Officer Kit

This section is designed to help you understand the responsibilities of being a certified officer. It also provides information about Charities Services and the benefits and obligations of being a registered charity, answers some common questions, and recommends useful resources.

The role of Charities Services
Charities Services, Ngā Ratonga Kaupapa Atawhai, is part of the Department of Internal Affairs, Te Tari Taiwhenua, and administers the Charities Act 2005. We strive to be a modern, responsive, risk-based regulator focused on promoting public trust and confidence in the charitable sector and encouraging the effective use of charitable resources.

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Benefits and obligations of being registered
Being a registered charity brings with it a number of benefits, and some obligations. 

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Who are your officers and what do they do?
Officers of a charitable entity are responsible for ensuring that their organisation is run in accordance with its rules and the requirements of the Charities Act 2005. In particular, an officer needs to ensure that their organisation’s funds and assets are used exclusively to advance the charitable purposes of the organisation. Your organisation’s charitable purposes are stated in its rules document, so one of the most important roles of an officer is to have a thorough understanding of these rules.

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Financial management
As an officer, you are responsible for the financial sustainability of your organisation and ensuring funds and assets are used to advance your organisation’s charitable purposes. It's critical that financial accounting and reporting systems in your organisation are accurate and transparent.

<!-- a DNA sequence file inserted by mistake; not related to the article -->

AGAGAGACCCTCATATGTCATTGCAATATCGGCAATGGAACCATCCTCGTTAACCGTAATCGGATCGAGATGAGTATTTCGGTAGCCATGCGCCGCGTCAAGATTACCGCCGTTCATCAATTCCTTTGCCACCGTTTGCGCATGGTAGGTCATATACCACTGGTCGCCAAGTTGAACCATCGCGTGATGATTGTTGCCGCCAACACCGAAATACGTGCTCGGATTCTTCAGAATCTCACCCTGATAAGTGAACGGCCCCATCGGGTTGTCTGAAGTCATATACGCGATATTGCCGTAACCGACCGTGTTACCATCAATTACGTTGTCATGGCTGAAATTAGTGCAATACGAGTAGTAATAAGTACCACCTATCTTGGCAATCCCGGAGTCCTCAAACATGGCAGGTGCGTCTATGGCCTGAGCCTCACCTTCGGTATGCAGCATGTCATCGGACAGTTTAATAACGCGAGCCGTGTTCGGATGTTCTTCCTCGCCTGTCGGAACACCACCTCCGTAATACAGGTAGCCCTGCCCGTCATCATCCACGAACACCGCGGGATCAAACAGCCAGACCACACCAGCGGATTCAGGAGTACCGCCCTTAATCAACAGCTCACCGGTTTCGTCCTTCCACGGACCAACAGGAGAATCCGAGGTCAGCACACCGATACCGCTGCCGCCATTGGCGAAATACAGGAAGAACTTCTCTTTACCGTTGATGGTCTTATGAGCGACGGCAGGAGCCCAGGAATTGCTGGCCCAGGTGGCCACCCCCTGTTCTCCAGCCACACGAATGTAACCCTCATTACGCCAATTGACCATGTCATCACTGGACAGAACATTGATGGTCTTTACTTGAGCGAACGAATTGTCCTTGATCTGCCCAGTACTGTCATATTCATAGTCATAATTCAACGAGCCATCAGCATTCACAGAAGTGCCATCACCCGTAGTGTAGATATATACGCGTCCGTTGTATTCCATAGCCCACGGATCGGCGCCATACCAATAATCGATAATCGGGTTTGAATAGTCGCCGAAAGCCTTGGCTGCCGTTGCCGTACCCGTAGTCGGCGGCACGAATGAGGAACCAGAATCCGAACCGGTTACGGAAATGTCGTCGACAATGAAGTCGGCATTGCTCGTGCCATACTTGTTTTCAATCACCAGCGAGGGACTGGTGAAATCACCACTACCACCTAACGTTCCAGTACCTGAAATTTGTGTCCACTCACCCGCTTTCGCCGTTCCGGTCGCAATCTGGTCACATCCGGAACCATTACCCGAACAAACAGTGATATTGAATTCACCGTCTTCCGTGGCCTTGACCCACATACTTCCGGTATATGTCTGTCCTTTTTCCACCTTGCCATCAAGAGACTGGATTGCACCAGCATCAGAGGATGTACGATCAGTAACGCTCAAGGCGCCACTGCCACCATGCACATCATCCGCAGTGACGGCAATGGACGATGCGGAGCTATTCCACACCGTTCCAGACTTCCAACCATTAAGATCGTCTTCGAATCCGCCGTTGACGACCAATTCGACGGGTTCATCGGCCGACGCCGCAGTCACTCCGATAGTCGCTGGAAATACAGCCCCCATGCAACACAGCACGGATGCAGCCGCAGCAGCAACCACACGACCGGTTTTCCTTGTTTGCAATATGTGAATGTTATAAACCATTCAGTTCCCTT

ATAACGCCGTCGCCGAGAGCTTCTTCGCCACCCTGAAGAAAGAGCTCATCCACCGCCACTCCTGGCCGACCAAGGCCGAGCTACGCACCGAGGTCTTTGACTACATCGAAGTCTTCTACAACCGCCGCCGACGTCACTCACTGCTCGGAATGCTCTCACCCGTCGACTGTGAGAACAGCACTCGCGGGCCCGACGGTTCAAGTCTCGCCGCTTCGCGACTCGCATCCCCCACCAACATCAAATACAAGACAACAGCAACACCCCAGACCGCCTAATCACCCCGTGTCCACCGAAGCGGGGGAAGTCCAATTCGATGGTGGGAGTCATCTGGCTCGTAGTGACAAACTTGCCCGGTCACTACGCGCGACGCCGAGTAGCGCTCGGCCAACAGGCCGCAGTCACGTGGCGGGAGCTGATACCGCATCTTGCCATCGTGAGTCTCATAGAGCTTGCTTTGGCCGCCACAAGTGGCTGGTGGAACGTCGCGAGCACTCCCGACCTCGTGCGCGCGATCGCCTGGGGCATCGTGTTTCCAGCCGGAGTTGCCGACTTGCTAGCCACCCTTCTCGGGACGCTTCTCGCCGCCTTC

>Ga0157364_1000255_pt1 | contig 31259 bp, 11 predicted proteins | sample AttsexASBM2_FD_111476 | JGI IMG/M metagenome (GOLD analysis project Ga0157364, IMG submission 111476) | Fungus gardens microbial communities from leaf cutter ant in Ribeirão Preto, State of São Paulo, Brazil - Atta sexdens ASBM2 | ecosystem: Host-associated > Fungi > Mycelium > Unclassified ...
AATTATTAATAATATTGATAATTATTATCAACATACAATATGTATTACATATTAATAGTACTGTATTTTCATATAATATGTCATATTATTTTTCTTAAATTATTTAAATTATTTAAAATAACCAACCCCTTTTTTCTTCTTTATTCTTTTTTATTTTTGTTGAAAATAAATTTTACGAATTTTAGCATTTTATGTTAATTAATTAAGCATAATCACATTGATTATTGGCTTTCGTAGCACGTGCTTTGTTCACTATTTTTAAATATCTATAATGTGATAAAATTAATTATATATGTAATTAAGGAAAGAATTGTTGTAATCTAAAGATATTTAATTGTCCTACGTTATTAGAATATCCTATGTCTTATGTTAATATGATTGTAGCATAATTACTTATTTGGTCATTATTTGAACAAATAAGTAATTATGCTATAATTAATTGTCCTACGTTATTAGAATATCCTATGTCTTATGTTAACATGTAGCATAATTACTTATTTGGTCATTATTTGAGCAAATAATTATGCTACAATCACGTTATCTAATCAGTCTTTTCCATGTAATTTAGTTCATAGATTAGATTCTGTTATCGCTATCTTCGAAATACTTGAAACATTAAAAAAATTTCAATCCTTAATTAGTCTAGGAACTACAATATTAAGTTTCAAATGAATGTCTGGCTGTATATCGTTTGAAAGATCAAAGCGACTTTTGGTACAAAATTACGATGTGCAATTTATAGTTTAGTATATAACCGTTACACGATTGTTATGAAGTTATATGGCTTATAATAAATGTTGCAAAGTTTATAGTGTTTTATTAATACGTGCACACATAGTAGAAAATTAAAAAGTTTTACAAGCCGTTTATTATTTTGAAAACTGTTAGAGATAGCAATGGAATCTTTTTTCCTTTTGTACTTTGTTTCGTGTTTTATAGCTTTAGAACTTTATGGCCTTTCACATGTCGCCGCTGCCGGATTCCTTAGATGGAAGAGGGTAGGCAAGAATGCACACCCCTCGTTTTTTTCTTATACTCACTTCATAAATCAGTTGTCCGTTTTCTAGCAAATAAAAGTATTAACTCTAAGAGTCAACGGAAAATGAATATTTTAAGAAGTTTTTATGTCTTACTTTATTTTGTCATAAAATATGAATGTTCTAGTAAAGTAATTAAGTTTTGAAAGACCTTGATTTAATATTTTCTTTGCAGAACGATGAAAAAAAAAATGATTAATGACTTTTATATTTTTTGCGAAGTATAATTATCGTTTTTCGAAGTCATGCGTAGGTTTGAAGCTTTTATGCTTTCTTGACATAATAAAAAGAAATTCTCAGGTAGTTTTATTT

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Conflict of interest/Pānga Rongorua
A conflict of interest is any situation in which an officer’s personal interest or loyalties could affect their ability to make a decision in the best interest of the charity.

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Personal liability
People often ask us to clarify their personal liabilities as an officer of a charity. Your personal liability depends on the structure of your charity.

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Resolving disputes
Sometimes, disputes can occur between a charity’s members, within its governing and management bodies or between the charity and a third party such as a landlord or supplier. It is important that the officers of a charity resolve internal disputes quickly, because they can harm how a charity operates.

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Winding up a charity/Te Whakamutu Kaupapa
A registered charity may wind-up at any stage. This means that the charity will discontinue their activities and cease to exist. The process of winding up will be different for each charity depending on its legal structure and rules.

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